Ask Eva July Survey Findings on Travel, Vacation, and Sexuality
Happy summer! For most of us, summer is looking a little bit different this year – no festivals, no international travel, maybe even no big barbecues with the neighborhood. But that doesn’t mean that we’ve stopped getting curious here at #AskEva! Whether it be reminiscing about summer vacations and travels past, or thinking about small-scale getaways, we wanted to explore the link between sex and vacation for this month’s survey.
For many years, the link between sex and travel have been documented in both tourist marketing and sex research. So much that the term “the four S’s” was coined to describe their relationship – sun, sea, sand, and sex (Milhausen et al., 2020; Crick, 1989; Hobson & Dietrich, 1994). Much of previous research has focused on the phenomenon of increased sexual risk-taking among vacationers, such as people not using condoms as consistently. Besides this, the literature has focused on changes in partnered sexual behavior on vacations. Some studies have found that individuals on vacations are more likely to have multiple sexual partners and more casual sex (Milhausen et al, 2020), but that experience isn’t universal!
Some people might have more sex (and more adventurous sex), others might feel obligated to have sex because “it’s vacation!”, and others might not have any partnered sex at all when traveling with family or kids (Berdychevsky, Poria & Uriely, 2013). But all of these findings are still about sex with other people – WHAT ABOUT SEX WITH YOURSELF?? As advocates for self-pleasure and the power of masturbation, we decided to dive right in. Do people’s solo sex habits on vacation mirror partnered sex ones? Are people have better solo sex on vacation? And what makes the best sex toy for travel?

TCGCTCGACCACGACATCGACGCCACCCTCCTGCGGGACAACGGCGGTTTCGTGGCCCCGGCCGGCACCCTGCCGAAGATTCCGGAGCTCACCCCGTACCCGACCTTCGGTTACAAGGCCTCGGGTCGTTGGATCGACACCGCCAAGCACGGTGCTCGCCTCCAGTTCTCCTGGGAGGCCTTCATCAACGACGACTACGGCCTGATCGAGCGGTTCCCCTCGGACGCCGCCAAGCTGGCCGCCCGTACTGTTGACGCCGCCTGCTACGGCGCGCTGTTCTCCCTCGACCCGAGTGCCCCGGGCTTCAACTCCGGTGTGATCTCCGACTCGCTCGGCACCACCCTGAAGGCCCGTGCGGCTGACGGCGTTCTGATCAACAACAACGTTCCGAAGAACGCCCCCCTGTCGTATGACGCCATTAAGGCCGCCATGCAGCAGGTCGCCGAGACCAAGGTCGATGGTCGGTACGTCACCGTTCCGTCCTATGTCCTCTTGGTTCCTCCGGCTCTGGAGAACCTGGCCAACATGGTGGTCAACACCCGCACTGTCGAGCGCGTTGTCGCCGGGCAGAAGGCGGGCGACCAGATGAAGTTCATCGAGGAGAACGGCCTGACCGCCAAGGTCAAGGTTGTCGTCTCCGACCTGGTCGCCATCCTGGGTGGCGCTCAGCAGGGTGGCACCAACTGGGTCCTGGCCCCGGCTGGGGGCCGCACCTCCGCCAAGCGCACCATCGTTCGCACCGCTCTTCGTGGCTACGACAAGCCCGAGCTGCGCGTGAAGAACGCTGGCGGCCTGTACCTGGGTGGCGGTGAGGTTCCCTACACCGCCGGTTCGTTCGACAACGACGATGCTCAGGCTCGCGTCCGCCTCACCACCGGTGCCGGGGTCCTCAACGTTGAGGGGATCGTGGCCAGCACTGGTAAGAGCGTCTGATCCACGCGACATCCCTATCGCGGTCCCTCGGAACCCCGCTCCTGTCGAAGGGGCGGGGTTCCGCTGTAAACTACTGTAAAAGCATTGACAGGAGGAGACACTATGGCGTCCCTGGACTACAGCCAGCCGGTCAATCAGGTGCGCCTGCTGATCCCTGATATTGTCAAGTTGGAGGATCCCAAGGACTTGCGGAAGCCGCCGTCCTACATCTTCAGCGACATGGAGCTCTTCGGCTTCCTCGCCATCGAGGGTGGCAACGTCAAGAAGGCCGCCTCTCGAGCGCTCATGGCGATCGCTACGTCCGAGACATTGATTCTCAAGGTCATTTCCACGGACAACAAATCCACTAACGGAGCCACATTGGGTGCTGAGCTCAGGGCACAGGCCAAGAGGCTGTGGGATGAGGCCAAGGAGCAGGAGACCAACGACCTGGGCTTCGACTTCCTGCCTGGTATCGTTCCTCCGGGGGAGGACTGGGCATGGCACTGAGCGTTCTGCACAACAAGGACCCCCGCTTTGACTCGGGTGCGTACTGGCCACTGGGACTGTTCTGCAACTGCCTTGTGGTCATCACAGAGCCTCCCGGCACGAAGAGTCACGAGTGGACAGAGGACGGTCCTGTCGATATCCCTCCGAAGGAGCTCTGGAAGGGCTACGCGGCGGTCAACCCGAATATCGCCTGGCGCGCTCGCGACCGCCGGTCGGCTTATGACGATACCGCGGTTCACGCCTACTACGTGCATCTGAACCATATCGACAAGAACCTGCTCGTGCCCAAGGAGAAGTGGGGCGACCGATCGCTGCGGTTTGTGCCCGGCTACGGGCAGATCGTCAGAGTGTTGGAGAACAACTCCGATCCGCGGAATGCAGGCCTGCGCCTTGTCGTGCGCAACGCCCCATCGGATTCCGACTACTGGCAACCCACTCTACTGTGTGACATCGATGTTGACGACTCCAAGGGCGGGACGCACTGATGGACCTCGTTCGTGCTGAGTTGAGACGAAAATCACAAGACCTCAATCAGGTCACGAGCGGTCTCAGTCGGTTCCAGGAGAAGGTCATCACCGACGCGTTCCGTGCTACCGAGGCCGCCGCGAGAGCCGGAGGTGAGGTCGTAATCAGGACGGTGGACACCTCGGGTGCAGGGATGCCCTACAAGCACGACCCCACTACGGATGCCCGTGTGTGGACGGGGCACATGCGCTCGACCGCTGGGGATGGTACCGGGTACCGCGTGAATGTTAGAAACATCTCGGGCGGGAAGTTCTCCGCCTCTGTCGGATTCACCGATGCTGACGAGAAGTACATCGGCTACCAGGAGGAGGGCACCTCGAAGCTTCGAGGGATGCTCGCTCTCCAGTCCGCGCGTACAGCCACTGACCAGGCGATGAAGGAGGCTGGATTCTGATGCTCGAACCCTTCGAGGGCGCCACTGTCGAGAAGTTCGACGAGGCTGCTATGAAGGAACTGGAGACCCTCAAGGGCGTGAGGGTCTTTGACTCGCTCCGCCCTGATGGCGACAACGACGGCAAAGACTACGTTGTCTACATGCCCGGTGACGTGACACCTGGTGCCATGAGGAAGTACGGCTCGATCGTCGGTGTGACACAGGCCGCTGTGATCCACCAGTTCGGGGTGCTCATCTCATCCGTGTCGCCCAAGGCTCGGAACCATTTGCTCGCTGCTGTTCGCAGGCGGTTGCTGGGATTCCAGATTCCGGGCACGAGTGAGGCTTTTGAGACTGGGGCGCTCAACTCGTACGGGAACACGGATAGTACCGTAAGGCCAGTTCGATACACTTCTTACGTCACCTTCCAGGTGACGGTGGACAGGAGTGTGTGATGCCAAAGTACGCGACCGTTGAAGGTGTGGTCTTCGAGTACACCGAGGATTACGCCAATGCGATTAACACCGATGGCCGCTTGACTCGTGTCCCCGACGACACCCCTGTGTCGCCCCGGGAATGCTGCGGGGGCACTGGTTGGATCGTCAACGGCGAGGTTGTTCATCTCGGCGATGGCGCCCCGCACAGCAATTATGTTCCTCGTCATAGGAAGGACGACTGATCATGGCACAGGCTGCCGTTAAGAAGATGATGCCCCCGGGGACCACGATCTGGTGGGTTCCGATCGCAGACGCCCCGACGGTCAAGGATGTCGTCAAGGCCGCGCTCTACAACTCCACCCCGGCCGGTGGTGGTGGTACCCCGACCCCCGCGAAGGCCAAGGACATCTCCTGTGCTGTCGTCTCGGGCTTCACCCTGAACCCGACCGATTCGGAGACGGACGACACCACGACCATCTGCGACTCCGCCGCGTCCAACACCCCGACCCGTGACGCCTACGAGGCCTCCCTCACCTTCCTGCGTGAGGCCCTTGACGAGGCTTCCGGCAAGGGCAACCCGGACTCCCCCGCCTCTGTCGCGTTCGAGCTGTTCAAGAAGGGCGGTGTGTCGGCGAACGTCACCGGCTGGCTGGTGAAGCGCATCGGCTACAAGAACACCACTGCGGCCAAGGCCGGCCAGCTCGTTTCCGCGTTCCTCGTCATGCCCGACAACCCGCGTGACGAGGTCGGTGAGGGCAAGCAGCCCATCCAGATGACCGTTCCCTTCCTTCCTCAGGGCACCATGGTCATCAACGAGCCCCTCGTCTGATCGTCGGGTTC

54 individuals participated in this month’s survey, so keep in mind that these findings can only give us a small glimpse into people’s solo sex vacation experiences.
64.8% of participants were women, 24.1% were men, and 11.1% were non-binary (one individual was a non-binary femme). 17% of participants identified as transgender.
In terms of relationship status, the group was nearly evenly split between those who were single or casually dating (42.5%) and those who were in a relationship, engaged, or married (57.5%).
With regards to sexual orientation, the most commonly cited label was straight (45.2%), followed by bisexual (25.8%), and queer (12.9%). Several participants identified as gay, lesbian, pansexual, and/or demisexual.
Let’s get into the good stuff – solo vacation sex! Participants were asked to compare their solo sexual experiences on vacation to their typical masturbation experiences at home.
In terms of sex drive, more than half (53.7%) of participants said they had a higher sex drive on vacation, while another group (37%) had the same sex drive, and a minority reported a lower sex drive (9.3%). This might be the “sun, sea, sand, and sex” talking – an association with vacation and sexuality revving up participants’ engines. Research has also explored how being in a different place can allow individuals to be a different version of themselves – perhaps a freer, more spontaneous, and anonymous version (Milhausen et al, 2020). Given our society’s culture of sexual shame, this might provide individuals with the “permission” they need to tap into their sexuality.
However, in terms of how much masturbation individuals were doing on vacation, most reported less solo activity (64.8%). Participants were also given the opportunity to share a bit about their relationship with solo sexuality when traveling, and their responses shine on a light on why this might be. Some described having less energy or time after a day of exploring, feeling less comfortable in new places or out of routine, or focusing their energy on a partner.